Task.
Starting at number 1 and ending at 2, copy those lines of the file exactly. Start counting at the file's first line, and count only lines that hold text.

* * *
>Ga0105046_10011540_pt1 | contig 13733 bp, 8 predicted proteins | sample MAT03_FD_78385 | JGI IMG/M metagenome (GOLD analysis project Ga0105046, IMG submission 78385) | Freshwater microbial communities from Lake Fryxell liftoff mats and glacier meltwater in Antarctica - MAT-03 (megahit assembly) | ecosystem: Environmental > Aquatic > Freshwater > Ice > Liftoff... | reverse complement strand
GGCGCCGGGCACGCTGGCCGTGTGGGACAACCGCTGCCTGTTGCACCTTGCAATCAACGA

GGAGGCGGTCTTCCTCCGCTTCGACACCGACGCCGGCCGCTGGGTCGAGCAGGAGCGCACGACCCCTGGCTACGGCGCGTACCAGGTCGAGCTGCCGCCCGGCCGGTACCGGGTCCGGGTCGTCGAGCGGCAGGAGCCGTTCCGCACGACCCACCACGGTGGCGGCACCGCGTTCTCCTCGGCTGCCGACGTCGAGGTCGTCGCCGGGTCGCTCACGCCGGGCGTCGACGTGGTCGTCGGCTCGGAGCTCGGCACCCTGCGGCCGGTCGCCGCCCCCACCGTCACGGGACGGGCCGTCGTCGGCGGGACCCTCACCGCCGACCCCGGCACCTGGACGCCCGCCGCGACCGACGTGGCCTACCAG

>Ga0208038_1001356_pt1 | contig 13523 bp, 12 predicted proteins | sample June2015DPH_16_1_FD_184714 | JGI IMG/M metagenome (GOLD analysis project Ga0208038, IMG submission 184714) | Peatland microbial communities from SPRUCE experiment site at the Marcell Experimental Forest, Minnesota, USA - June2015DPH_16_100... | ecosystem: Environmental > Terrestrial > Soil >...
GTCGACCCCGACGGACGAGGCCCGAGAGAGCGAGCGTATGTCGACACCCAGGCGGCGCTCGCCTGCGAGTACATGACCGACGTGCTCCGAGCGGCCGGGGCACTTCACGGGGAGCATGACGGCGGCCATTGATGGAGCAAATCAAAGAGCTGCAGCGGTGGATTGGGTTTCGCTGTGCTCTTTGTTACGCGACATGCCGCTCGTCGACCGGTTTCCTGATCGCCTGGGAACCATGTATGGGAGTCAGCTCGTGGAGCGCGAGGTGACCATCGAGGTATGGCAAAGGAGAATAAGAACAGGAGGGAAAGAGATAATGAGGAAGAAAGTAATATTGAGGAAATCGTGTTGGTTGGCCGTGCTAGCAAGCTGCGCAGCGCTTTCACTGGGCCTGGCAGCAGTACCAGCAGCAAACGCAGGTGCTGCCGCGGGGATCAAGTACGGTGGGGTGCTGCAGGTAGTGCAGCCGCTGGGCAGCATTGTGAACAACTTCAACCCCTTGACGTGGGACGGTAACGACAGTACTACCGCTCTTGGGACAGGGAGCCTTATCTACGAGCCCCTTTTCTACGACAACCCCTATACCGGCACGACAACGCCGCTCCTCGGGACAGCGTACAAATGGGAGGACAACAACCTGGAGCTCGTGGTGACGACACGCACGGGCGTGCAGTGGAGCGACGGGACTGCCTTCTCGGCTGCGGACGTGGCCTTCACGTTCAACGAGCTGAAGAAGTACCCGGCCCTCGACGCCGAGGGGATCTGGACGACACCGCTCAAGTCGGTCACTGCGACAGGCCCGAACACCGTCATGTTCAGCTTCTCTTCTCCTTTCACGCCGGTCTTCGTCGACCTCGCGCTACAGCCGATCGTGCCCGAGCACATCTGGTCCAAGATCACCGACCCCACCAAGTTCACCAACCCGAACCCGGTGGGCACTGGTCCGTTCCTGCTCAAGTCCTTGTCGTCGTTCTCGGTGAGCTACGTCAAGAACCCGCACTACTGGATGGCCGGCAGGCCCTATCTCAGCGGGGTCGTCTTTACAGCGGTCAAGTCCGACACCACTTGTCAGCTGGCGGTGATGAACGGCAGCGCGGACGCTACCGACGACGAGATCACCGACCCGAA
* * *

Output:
>Ga0105046_10011540_pt1 | contig 13733 bp, 8 predicted proteins | sample MAT03_FD_78385 | JGI IMG/M metagenome (GOLD analysis project Ga0105046, IMG submission 78385) | Freshwater microbial communities from Lake Fryxell liftoff mats and glacier meltwater in Antarctica - MAT-03 (megahit assembly) | ecosystem: Environmental > Aquatic > Freshwater > Ice > Liftoff... | reverse complement strand
GGCGCCGGGCACGCTGGCCGTGTGGGACAACCGCTGCCTGTTGCACCTTGCAATCAACGA